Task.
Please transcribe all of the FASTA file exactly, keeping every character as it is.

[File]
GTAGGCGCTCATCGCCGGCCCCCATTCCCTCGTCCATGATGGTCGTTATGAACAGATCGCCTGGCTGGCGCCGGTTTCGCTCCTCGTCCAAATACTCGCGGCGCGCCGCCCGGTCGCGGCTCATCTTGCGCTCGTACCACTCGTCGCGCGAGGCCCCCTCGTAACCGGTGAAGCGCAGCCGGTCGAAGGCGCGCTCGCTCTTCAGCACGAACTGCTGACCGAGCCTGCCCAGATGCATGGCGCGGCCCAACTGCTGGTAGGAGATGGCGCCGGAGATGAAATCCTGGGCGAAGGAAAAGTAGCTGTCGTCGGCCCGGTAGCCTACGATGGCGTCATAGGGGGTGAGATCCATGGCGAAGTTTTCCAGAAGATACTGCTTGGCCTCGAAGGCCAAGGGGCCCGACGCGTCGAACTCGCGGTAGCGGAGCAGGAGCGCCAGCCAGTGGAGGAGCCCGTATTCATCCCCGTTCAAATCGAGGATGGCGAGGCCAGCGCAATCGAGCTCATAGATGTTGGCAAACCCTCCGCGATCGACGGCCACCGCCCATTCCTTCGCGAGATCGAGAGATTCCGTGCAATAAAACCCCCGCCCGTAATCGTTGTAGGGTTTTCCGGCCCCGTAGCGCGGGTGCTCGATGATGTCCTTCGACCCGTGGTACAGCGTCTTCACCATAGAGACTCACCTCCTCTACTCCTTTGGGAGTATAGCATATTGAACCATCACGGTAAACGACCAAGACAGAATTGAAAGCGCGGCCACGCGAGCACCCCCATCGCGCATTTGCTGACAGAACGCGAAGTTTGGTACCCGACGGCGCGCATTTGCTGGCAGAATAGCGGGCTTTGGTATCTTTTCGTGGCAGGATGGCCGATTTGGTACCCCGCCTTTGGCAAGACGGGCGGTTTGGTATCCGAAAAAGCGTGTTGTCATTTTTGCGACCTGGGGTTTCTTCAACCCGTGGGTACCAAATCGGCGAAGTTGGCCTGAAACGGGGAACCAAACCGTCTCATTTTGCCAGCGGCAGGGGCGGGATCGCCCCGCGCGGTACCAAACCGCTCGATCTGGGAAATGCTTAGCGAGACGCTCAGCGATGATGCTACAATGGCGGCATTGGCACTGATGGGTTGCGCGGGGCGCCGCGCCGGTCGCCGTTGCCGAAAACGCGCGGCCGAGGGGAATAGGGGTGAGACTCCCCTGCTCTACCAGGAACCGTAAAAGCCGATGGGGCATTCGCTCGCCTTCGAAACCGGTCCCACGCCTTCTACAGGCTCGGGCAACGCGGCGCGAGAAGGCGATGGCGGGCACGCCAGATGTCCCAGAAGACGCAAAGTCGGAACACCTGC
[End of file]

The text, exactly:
GTAGGCGCTCATCGCCGGCCCCCATTCCCTCGTCCATGATGGTCGTTATGAACAGATCGCCTGGCTGGCGCCGGTTTCGCTCCTCGTCCAAATACTCGCGGCGCGCCGCCCGGTCGCGGCTCATCTTGCGCTCGTACCACTCGTCGCGCGAGGCCCCCTCGTAACCGGTGAAGCGCAGCCGGTCGAAGGCGCGCTCGCTCTTCAGCACGAACTGCTGACCGAGCCTGCCCAGATGCATGGCGCGGCCCAACTGCTGGTAGGAGATGGCGCCGGAGATGAAATCCTGGGCGAAGGAAAAGTAGCTGTCGTCGGCCCGGTAGCCTACGATGGCGTCATAGGGGGTGAGATCCATGGCGAAGTTTTCCAGAAGATACTGCTTGGCCTCGAAGGCCAAGGGGCCCGACGCGTCGAACTCGCGGTAGCGGAGCAGGAGCGCCAGCCAGTGGAGGAGCCCGTATTCATCCCCGTTCAAATCGAGGATGGCGAGGCCAGCGCAATCGAGCTCATAGATGTTGGCAAACCCTCCGCGATCGACGGCCACCGCCCATTCCTTCGCGAGATCGAGAGATTCCGTGCAATAAAACCCCCGCCCGTAATCGTTGTAGGGTTTTCCGGCCCCGTAGCGCGGGTGCTCGATGATGTCCTTCGACCCGTGGTACAGCGTCTTCACCATAGAGACTCACCTCCTCTACTCCTTTGGGAGTATAGCATATTGAACCATCACGGTAAACGACCAAGACAGAATTGAAAGCGCGGCCACGCGAGCACCCCCATCGCGCATTTGCTGACAGAACGCGAAGTTTGGTACCCGACGGCGCGCATTTGCTGGCAGAATAGCGGGCTTTGGTATCTTTTCGTGGCAGGATGGCCGATTTGGTACCCCGCCTTTGGCAAGACGGGCGGTTTGGTATCCGAAAAAGCGTGTTGTCATTTTTGCGACCTGGGGTTTCTTCAACCCGTGGGTACCAAATCGGCGAAGTTGGCCTGAAACGGGGAACCAAACCGTCTCATTTTGCCAGCGGCAGGGGCGGGATCGCCCCGCGCGGTACCAAACCGCTCGATCTGGGAAATGCTTAGCGAGACGCTCAGCGATGATGCTACAATGGCGGCATTGGCACTGATGGGTTGCGCGGGGCGCCGCGCCGGTCGCCGTTGCCGAAAACGCGCGGCCGAGGGGAATAGGGGTGAGACTCCCCTGCTCTACCAGGAACCGTAAAAGCCGATGGGGCATTCGCTCGCCTTCGAAACCGGTCCCACGCCTTCTACAGGCTCGGGCAACGCGGCGCGAGAAGGCGATGGCGGGCACGCCAGATGTCCCAGAAGACGCAAAGTCGGAACACCTGC